Capitol Park Leeds v Global Radio Services
Published: Monday 5 July 2021
The Court of Appeal today handed down judgment in this high-profile case about tenant break clauses.
The case concerned a three-storey modern commercial unit, constructed in 2000, outside Leeds. It had been leased on 4 March 2002 for a term expiring 11 November 2025. The lease had been assigned to the current tenant, Global Radio Services Ltd, in 2014.
Clause 10 of the lease was a tenant’s break clause, giving the tenant the option to terminate the lease on 12 November 2009 or 12 November 2017, subject to certain conditions. One of the pre-conditions to the break clause, clause 10.1.4, was that the tenant should
“give vacant possession of the Premises to the Landlord on the relevant Tenant’s Break Date”.
Global sought to exercise the break clause on 12 November 2017. By that date it had stripped out of the unit a range of items including ceiling grids, ceiling tiles, fire barriers, floor finishes, pipework, lighting, smoke detection systems and radiators. The evidence showed that these items had been part of the original base build specification and so in law were landlord’s fixtures or elements of the building itself.
When the tenant sought to terminate the lease, the landlord contended that it could not do so because it had not given “vacant possession of the Premises”. “The Premises” was a defined term, which included both the original building and “all fixtures and fittings at the Premises whenever fixed”. The landlord therefore argued that, by removing significant elements of the building or fixtures, the tenant had failed to give back “the Premises” as required by clause 10.1.4.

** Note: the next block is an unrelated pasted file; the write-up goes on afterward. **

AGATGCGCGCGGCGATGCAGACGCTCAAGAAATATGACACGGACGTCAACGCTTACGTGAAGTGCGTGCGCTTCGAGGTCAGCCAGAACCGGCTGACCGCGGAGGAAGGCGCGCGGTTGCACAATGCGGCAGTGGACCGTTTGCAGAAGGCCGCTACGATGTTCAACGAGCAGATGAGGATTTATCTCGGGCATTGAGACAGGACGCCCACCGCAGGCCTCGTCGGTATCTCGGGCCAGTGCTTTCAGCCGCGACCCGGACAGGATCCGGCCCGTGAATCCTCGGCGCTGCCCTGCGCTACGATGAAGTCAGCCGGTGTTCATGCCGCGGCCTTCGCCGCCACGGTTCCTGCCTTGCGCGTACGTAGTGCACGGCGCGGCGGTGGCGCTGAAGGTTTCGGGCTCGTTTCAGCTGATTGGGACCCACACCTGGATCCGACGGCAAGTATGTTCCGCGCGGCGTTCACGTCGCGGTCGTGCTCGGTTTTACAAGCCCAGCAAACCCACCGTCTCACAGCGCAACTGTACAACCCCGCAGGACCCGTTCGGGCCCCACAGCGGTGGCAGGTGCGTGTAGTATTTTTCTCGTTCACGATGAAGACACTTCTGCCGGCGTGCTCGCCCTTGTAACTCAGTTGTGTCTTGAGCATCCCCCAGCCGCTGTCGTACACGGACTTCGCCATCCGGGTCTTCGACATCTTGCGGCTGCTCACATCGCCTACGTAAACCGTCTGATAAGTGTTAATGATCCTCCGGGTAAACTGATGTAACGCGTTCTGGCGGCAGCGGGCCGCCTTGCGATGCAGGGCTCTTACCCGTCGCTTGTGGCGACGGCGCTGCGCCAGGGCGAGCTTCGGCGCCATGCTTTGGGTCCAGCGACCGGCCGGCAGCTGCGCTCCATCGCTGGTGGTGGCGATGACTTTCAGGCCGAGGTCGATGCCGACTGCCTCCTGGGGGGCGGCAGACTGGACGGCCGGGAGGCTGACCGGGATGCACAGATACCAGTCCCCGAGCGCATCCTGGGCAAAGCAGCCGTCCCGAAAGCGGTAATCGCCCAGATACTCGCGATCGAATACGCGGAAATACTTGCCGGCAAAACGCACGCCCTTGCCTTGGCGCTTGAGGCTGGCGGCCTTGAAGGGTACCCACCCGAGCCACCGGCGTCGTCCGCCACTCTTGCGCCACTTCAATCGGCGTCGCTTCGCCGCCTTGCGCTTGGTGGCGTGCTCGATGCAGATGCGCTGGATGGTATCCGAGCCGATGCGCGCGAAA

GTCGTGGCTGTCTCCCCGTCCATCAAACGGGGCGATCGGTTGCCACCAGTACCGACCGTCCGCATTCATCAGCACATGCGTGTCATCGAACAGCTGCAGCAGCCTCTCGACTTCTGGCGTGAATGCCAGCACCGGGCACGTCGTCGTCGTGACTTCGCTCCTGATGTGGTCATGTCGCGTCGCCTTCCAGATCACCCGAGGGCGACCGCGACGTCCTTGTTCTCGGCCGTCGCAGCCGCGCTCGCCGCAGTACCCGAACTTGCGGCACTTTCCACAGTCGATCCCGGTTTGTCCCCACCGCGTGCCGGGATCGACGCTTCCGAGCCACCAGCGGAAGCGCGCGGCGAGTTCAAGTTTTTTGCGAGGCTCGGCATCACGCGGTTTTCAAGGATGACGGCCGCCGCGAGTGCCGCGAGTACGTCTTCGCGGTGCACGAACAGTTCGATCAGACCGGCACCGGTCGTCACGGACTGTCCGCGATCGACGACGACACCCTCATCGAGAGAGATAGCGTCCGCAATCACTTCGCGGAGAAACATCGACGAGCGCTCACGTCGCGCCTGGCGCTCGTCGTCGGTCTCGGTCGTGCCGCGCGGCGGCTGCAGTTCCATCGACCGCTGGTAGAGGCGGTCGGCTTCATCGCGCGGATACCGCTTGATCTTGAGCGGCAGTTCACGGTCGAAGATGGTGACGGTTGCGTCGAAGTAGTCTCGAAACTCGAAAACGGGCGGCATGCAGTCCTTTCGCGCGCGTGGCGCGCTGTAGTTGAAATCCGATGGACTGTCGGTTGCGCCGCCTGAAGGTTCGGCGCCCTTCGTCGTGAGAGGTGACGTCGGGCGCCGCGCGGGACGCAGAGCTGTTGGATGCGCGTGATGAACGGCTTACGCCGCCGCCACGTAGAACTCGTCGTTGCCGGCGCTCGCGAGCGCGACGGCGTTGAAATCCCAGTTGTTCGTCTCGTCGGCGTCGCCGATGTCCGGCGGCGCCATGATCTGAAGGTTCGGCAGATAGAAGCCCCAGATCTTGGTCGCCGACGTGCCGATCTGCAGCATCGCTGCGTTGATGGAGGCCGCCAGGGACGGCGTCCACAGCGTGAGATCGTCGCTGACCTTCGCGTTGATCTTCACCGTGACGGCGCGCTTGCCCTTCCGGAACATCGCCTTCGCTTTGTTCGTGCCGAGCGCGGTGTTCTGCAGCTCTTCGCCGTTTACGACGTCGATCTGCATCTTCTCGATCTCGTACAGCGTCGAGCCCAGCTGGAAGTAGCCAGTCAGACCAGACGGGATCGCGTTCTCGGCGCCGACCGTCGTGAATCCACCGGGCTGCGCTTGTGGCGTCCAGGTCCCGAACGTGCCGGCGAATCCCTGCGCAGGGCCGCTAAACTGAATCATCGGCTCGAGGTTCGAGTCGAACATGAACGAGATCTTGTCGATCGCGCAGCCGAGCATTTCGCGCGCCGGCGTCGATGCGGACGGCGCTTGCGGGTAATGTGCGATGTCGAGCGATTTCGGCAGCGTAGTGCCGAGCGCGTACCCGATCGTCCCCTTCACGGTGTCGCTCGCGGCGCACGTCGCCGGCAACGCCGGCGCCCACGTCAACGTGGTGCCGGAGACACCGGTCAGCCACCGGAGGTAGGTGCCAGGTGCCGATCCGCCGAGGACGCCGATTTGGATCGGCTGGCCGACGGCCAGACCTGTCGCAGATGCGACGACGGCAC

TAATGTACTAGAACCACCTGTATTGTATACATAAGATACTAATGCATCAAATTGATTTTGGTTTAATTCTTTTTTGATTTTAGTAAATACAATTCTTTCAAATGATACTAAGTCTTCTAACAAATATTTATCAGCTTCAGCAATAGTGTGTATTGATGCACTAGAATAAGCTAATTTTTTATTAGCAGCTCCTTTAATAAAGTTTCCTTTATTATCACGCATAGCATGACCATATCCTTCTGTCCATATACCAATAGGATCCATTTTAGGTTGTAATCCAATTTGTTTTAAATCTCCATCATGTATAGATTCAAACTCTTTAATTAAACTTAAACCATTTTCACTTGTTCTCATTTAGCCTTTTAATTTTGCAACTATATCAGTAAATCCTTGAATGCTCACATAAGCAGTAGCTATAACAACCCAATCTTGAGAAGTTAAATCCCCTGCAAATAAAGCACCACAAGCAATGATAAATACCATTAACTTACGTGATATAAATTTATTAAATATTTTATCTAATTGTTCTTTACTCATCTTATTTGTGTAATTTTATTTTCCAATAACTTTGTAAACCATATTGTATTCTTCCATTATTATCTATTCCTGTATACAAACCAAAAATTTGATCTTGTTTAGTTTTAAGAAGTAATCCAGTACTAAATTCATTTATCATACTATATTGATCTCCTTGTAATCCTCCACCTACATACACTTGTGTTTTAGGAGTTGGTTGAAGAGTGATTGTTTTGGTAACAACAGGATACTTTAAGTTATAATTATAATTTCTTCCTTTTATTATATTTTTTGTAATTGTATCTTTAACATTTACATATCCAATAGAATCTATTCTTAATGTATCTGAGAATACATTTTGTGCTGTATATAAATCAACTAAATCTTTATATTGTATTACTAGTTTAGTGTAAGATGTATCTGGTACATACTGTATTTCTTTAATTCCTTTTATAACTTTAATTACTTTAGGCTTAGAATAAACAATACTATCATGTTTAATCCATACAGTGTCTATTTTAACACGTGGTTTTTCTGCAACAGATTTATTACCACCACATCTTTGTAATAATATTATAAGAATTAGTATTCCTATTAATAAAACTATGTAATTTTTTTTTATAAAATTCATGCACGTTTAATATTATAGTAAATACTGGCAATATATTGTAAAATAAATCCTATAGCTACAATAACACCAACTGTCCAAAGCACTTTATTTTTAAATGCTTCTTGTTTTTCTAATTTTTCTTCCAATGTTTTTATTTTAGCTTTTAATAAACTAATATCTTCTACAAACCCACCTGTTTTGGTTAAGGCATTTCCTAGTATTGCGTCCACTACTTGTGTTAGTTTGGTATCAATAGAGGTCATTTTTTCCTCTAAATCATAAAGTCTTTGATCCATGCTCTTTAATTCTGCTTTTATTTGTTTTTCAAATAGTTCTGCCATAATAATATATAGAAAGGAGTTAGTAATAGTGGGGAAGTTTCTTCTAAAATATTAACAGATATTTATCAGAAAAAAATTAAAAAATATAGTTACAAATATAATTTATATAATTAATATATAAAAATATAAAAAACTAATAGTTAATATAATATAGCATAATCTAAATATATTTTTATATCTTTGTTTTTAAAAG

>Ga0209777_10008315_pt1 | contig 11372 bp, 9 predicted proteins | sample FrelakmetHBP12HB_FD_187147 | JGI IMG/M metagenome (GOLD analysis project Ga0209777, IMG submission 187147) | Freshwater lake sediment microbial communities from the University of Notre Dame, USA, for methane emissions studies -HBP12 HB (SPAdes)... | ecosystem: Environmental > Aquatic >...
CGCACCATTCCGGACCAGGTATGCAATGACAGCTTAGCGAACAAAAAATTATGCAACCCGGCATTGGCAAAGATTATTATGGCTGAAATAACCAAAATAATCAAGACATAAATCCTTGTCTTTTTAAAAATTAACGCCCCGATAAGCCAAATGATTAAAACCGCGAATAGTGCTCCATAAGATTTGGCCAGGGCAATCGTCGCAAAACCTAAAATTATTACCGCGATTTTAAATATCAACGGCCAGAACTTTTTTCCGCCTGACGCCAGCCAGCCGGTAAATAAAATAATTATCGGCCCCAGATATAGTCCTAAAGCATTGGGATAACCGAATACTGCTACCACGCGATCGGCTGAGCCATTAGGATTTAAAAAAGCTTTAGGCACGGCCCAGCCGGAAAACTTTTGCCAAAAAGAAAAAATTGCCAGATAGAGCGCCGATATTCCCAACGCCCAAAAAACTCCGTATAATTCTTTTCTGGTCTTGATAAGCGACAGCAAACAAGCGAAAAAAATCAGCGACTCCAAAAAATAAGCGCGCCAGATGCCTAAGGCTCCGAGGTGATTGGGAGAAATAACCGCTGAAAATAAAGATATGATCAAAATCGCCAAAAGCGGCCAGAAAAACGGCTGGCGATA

At first instance, the Deputy Judge, Benjamin Nolan QC, agreed with the landlord. He also rejected a claim by the tenant that the landlord was estopped from relying on the alleged failure to comply with the break condition. He determined that the break condition was not satisfied and that the lease was continuing to run to its term date in 2025.
The tenant appealed and the Court of Appeal has overturned the Judge’s decision.
Newey LJ, with whom Elizabeth Laing and Moylan LJJ agreed, held that clause 10.1.4 was not concerned with the physical state of the unit but with whether the landlord was recovering it free of the conventional trilogy of “people, chattels and interests”. He contrasted clause 10.1.4 with break conditions considered in other cases which required tenants to have observed and performed their covenants. He also contrasted clause 10.1.4 with the yield up covenant, which did require the Premises to be yielded up “in a state of repair condition and decoration which is consistent with the proper performance of the Tenant’s covenants”. The fact that the break clause made no mention of repair or condition, when the yield up covenant did, added support to the tenant’s case that the break clause was not concerned with such matters.
The Court also considered that the landlord’s interpretation of the clause would have implications which the parties were unlikely to have intended, including an inconsistency with the yield up covenant if there were damage by an Insured Risk. It noted that the landlord was not left without a remedy, because it retained its right to damages for a breach of covenant.
Clause 10.1.4 therefore required the tenant to return the “Premises” as they were on the break date, free of people, chattels and interests. Whilst the building had been left in a dire state, that did not preclude valid exercise of the break clause and the landlord’s remedy was to seek compensation for whatever loss it may have suffered.